It was Emory's idea to do it, and also to make it as long as it was.  He told me that the length was unprecedented for him in his career, which has lasted forty years. But week after week, I think with only one exception when I was under the weather, he would phone me, set up his engineer and interview me for two hours.  If I recall, this went on for 13 weeks.  That is how much he liked Destiny Betrayed. And BTW, towards the end of the last 2 hour interview, we began to get into other subjects besides Jim Garrison and New Orleans e.g. Kennedy's civil rights program.  He was surprised at what I said about this . Like for instance, that it was JFK who started affirmative action, and this was on the day he was inaugurated; that the Kennedys indicted the superintendent of education in Louisiana for not enforcing Brown vs Board; and the Kennedys started their own school district in Virginia when the state board refused to obey the Brown decision and left all the African American kids in that district without schools for three years.

The MSM, led by the likes of Sabato and Dallek and the sell out Greenfield, have tried to convey that somehow JFK was not strong on civil rights.  And that passed on dolt Chris Hitchens--while he was in leftist garb-- actually said something like Kennedy was a segregationist  at a debate in New York after Stone's film premiered.  What utter garbage. 

Anyway, even someone as informed as Emory seemed surprised by this when i pointed out a couple of things.

 

Edited by James DiEugenio
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1 hour ago, James DiEugenio said:

it was JFK who started affirmative action, and this was on the day he was inaugurated

I believe that setting the record straight on this is one of your most important contributions. Especially since the notion that the opposite was true still lingers on as such a major misconception - and misrepresentation - in the media. Sometimes I try to imagine how JFK would respond if he could look down from the afterlife and see the hard work so many independent researchers have done and are still doing in his behalf. New Frontiersman of a new generation.

 

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Thanks Rob.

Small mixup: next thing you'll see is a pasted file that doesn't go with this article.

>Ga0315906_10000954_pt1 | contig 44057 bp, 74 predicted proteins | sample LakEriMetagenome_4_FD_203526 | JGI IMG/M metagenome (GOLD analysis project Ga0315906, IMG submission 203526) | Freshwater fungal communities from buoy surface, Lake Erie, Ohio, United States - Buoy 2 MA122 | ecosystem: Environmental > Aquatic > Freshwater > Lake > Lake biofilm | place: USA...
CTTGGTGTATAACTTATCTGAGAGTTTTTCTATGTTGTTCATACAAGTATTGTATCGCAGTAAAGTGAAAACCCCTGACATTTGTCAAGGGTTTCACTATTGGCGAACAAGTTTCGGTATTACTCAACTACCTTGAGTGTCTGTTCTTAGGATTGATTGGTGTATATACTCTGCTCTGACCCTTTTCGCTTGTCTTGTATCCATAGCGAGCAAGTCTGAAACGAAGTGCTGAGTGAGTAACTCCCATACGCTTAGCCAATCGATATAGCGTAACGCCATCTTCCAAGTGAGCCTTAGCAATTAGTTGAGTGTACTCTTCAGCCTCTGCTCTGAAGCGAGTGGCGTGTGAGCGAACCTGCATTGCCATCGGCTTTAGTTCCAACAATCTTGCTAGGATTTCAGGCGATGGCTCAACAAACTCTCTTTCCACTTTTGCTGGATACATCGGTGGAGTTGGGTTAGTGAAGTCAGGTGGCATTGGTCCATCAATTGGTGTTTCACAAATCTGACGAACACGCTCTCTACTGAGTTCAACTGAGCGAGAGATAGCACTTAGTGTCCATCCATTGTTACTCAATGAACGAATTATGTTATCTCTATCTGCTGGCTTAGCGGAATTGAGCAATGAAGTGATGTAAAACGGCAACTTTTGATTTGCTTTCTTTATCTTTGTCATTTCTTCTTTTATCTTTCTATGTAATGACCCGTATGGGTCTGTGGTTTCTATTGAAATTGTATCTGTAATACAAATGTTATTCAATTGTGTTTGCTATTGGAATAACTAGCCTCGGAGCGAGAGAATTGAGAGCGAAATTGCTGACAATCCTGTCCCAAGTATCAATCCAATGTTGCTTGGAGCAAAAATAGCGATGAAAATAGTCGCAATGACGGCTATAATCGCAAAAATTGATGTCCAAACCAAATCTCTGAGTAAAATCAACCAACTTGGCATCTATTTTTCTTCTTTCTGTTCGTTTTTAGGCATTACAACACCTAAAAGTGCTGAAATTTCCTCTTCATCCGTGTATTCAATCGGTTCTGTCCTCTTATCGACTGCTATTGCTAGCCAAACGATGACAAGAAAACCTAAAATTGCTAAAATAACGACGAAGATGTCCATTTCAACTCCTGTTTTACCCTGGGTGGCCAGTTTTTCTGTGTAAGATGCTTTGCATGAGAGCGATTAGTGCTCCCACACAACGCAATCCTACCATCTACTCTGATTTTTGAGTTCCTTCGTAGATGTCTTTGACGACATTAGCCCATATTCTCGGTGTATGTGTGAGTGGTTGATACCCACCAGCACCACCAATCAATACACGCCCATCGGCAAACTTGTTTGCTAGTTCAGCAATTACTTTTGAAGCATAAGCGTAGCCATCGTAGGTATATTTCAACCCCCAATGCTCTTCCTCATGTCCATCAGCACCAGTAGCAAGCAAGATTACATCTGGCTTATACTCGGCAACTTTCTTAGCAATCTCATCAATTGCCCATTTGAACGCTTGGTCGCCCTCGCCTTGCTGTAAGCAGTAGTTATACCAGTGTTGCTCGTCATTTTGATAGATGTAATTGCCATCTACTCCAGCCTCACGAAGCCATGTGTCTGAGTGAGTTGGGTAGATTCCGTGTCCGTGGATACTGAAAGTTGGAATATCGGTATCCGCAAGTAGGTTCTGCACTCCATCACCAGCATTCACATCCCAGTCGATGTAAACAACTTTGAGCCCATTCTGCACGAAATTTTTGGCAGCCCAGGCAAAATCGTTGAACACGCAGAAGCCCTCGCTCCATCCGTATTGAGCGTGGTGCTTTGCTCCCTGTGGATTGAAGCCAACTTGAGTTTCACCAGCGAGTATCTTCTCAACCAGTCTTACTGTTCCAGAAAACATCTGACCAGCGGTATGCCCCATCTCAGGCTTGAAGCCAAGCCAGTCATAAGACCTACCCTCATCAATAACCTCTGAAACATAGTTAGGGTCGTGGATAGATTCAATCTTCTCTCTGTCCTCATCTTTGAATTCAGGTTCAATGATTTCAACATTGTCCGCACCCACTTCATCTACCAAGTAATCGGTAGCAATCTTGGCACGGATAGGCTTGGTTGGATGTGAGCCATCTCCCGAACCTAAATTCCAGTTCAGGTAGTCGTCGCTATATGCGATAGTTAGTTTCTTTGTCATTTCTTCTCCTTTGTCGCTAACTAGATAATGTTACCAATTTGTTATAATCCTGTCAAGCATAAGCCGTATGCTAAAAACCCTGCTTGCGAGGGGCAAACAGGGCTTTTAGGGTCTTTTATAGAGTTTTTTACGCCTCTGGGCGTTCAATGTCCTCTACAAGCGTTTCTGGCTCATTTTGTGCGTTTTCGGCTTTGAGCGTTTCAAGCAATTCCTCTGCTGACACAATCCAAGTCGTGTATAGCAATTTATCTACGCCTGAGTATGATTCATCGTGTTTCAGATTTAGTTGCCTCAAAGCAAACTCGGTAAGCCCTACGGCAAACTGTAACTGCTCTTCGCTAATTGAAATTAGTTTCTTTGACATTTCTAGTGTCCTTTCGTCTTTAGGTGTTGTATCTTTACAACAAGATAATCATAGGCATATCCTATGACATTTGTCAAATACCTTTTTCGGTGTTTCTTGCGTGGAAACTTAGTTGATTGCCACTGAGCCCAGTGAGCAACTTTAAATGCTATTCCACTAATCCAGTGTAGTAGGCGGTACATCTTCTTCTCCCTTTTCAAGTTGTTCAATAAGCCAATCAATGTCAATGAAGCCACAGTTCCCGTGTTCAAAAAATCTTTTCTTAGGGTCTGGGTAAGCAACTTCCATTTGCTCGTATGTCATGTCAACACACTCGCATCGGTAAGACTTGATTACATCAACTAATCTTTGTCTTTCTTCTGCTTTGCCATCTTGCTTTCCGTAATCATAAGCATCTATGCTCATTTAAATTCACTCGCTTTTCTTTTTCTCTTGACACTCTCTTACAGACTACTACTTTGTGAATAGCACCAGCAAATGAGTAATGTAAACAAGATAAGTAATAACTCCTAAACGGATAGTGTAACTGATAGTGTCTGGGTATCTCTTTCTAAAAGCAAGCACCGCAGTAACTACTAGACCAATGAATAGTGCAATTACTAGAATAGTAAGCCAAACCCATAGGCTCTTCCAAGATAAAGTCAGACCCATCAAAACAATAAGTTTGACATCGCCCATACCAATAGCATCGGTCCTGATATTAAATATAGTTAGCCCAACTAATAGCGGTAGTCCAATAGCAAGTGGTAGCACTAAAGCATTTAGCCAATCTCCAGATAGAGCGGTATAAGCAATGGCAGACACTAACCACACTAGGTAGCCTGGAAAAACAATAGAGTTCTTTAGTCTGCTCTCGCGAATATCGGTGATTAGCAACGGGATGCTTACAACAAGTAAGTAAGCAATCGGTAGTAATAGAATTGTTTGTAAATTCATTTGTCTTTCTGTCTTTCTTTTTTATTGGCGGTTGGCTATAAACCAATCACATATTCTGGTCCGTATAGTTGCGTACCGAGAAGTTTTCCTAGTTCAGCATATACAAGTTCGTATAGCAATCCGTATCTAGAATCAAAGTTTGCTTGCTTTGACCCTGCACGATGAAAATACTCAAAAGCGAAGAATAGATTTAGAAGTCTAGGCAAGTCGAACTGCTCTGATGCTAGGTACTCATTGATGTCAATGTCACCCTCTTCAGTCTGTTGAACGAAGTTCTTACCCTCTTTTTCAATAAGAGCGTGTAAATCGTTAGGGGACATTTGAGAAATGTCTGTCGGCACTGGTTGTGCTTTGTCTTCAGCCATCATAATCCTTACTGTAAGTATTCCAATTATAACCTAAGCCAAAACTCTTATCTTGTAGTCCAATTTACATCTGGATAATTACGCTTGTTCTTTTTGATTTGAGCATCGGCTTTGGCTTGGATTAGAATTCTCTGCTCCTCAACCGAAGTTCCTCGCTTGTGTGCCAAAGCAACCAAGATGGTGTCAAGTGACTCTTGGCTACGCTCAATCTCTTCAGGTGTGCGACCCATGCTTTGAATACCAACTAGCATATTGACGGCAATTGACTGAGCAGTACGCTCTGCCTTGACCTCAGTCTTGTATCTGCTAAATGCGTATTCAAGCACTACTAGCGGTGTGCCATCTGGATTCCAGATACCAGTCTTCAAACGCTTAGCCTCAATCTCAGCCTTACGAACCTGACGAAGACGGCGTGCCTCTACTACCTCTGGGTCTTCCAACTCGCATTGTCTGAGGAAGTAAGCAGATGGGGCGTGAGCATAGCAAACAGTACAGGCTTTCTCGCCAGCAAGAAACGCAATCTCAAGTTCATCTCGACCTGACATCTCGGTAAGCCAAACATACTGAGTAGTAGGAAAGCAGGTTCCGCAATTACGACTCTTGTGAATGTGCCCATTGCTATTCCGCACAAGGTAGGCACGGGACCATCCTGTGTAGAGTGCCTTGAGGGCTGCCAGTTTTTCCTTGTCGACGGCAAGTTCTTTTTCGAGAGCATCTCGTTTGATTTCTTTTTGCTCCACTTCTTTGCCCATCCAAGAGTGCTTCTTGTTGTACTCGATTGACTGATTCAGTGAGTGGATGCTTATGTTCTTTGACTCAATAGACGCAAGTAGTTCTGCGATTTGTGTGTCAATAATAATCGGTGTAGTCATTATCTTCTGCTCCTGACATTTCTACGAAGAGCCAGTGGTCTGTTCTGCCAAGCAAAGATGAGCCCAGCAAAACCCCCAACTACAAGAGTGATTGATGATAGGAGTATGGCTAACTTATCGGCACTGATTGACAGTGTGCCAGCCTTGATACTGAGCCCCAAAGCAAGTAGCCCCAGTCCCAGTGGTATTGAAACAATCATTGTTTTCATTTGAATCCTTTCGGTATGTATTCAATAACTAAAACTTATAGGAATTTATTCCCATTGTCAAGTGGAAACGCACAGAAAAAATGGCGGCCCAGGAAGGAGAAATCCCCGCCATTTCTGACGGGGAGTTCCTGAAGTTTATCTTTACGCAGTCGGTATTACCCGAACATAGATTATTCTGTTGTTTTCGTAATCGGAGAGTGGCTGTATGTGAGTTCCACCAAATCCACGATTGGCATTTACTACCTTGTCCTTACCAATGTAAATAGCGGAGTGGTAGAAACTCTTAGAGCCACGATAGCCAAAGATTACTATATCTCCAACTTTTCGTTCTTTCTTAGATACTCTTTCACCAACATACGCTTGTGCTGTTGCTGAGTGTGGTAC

BTW, a long time ago, a listener to Black Op Radio commented on my excavation of what Kennedy's foreign policy really was, and the difference between that and how it is  represented in the MSM.  He said words to the effect, Jim, I would be willing to wager that if you did that with each aspect of Kennedy's presidency the result would be the same.

Well, I did it with civil rights, and he was right.

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21 hours ago, Andrej Stancak said:

I wonder where does your aversion to David Lifton's Best Evidence comes from?

Lifton's far-fetched explanation of the shooting, and the effect of his book on public opinion, are where my "aversion to David Lifton's Best Evidence comes from". As I wrote earlier:

Quote

I'm agnostic on whether or not the body was tampered with, but if it was, it can't have been done the way Lifton claimed.

It's important to remember that Lifton wasn't just saying that the body was tampered with in some way before the autopsy. His theory claimed that the body was altered in a specific way for a specific purpose.

Lifton's specific claim was that the planning of the assassination required three things, each of which has its own problem:

(a) all the shots at Kennedy were to be fired from in front;

(b) the body was to be stolen (or "covertly intercepted", as Mr Lifton prefers to call it) while on Air Force One, and in such a way that none of the people on the plane or on the ground would claim to have noticed the theft (sorry, the covert interception);